Nebraska State Auditor Mike Foley has published the required annual audit of federal funds spent by State agencies. The report discloses that, in its haste to rapidly spend down millions in federal funds that were about to lapse, the Nebraska Department of Health and Human Services (DHHS) violated its own regulations and improperly spent nearly $8 million via thousands of separate State warrants (payments) to participants in the Low Income Home Energy Assistance Program (LIHEAP). Among those were payments sent to some persons already known by the agency to be dead.
Much of the problem identified in the audit occurred in late August 2011 -- just 5 weeks prior to the close of the federal fiscal year -- when $17.6 million was spent via over 43,000 separate payments. The audit report discloses to federal authorities that $17.6 million of these expenditures were found by the auditors to be "questioned costs," with a particular emphasis on the improper spending of nearly $8 million described more fully below.
DHHS administers Nebraska's $42 million federally-funded LIHEAP to help pay for heating and cooling expenses for low income persons who qualify for assistance with their utility bills. The federal government grants the State the money, as well as the latitude on how to administer the program. However, the State must adhere to its own published regulations, known as the "State Plan," in doing so. The "State Plan" is reviewed and approved by the federal government.
State regulations provide that persons who have received prior "crisis assistance" for their utility bills may not receive further payments for one year. Any additional LIHEAP assistance to such persons is supposed to be made directly to the energy utility providers for payment of the low income person's energy bills, as opposed to payments made to the individual low income consumers. The intent of the regulation is to ensure that the energy assistance payments are actually used for utility bills and not diverted for other purposes.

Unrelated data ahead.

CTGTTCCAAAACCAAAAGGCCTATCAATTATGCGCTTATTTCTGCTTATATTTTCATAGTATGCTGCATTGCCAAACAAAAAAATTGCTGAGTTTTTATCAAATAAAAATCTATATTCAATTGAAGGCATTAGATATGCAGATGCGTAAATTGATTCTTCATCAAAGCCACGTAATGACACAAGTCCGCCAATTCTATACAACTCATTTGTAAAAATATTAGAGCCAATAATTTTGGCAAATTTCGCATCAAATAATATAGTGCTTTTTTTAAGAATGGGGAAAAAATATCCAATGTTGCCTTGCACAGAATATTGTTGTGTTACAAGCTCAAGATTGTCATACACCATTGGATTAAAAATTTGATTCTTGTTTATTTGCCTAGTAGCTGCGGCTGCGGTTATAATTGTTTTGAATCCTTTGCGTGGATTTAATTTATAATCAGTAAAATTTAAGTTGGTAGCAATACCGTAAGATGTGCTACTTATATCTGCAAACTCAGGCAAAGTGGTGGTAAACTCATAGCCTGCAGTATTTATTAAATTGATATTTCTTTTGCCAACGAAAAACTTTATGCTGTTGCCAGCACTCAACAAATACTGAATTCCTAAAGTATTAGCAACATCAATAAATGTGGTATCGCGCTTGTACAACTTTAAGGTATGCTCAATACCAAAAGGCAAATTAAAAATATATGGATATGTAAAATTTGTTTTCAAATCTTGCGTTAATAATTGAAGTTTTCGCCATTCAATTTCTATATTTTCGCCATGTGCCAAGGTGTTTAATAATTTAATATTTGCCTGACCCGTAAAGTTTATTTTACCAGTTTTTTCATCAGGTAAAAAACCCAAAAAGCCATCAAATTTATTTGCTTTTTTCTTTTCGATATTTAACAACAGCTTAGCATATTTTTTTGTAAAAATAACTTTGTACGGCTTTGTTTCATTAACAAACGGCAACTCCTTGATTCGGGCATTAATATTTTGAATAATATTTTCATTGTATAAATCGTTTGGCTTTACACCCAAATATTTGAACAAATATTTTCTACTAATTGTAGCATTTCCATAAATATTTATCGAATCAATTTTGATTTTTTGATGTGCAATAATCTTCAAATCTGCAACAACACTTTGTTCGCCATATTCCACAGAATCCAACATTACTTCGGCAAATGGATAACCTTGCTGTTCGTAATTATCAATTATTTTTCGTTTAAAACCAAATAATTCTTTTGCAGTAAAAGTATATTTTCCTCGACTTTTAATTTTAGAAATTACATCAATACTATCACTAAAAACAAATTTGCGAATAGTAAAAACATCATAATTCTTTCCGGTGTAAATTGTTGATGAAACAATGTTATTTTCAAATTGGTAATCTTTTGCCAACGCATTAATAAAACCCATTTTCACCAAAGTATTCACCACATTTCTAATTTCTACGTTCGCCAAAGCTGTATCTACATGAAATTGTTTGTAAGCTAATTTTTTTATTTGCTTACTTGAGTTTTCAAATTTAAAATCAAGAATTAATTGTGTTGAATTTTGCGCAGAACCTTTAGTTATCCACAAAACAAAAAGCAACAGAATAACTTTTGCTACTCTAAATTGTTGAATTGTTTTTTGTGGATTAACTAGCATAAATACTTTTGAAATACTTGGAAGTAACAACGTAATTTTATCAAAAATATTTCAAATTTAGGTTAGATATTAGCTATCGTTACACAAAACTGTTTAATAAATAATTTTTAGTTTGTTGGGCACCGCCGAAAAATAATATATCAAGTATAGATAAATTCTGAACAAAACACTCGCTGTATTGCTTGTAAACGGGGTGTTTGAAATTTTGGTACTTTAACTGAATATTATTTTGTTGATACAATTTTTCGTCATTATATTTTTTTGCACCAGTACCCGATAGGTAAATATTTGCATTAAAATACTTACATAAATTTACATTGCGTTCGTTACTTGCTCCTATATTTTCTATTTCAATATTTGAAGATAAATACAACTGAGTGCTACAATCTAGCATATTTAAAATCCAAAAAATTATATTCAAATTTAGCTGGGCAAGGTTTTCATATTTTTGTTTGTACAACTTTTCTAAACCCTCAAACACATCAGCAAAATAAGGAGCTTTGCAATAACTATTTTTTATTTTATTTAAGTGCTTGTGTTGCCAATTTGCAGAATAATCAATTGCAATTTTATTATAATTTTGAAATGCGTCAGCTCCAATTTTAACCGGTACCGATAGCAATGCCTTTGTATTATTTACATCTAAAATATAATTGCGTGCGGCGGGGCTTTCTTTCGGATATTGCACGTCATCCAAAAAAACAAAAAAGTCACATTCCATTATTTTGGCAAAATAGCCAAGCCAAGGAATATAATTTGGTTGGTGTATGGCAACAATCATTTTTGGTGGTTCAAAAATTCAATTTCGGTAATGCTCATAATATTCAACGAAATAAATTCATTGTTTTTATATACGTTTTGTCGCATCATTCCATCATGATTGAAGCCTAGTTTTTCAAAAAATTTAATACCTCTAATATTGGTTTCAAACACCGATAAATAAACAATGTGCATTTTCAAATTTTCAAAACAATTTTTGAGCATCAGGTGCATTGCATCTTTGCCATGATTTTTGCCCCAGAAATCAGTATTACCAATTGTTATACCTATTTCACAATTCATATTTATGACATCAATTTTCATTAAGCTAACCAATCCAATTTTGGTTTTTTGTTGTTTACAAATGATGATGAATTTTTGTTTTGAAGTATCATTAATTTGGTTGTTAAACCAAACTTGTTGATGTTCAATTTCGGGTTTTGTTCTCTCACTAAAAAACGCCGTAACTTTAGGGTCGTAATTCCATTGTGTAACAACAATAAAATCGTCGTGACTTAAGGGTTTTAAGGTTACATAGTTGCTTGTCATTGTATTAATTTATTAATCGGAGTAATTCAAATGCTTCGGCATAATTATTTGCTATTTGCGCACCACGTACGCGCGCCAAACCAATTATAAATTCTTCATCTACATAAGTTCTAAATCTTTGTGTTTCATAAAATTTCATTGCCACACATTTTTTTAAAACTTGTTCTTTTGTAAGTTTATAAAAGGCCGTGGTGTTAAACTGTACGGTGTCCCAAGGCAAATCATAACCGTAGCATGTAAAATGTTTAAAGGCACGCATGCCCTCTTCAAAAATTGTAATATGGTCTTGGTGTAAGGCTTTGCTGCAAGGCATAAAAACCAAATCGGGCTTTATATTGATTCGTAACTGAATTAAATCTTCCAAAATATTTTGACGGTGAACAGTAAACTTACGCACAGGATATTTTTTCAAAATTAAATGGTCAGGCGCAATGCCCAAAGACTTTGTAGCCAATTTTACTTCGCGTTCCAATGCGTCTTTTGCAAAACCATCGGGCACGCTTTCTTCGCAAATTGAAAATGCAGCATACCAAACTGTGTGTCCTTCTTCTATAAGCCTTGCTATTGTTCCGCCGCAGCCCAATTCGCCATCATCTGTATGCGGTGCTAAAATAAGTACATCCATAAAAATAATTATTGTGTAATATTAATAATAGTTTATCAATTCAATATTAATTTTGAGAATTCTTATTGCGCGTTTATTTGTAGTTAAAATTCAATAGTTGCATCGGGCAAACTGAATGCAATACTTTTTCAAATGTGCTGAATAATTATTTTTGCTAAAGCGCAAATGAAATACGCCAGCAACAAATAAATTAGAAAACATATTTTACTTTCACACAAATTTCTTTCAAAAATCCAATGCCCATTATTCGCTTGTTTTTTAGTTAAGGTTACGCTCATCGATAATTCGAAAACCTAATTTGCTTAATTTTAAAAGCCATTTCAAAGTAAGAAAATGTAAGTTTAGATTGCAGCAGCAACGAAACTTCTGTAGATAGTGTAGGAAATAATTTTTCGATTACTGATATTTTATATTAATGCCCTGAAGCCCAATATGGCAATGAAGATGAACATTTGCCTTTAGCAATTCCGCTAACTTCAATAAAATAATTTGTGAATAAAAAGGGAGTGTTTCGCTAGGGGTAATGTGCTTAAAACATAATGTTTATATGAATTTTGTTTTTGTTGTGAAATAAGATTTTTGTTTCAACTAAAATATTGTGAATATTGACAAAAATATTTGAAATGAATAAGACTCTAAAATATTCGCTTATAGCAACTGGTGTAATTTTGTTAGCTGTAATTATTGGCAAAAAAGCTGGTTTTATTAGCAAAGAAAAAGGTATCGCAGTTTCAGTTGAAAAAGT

DHHS violated that critical regulation on August 25, 2011when it spent roughly $7.7 million via nearly 19,000 separate payments (either $250 or $500 each) to individual energy consumers who had been prior recipients of "crisis assistance" and were, therefore, not eligible for the additional direct payment. Audit testing indicates serious concerns that the majority of the additional payments were never used to pay utility bills.
For example, the audit team reviewed the actual utility bills of some LIHEAP participants and found that the assistance money could be traced to the payment of utility bills in only a small handful of instances. The more typical case found the program participant was behind on his or her utility bills, received the payment of $250 or $500, but then only applied less than $100 of the assistance payment to the outstanding energy bill -- thus, leaving his or her utility account in arrears.
Further refined audit testing of 135 payments selected by random sample identified one cashed at Ralston Keno, 19 at Wal-Mart, and 24 at grocery stores, restaurants, and Paycheck Advance.
Page 2 of 3 - State regulations also prohibit crisis energy payments in excess of what is needed to alleviate the immediate crisis. However, the auditors found some instances where program participants were not behind at all in their utility bills and actually had credit balances, yet they received and spent the payments anyway.
Perhaps more alarming is the audit finding that 261 payments totaling nearly $112,000 were sent to persons who are deceased. In some instances, the persons had been dead for well over a year and, in most instances, the deaths were known to DHHS prior to issuance of the payments.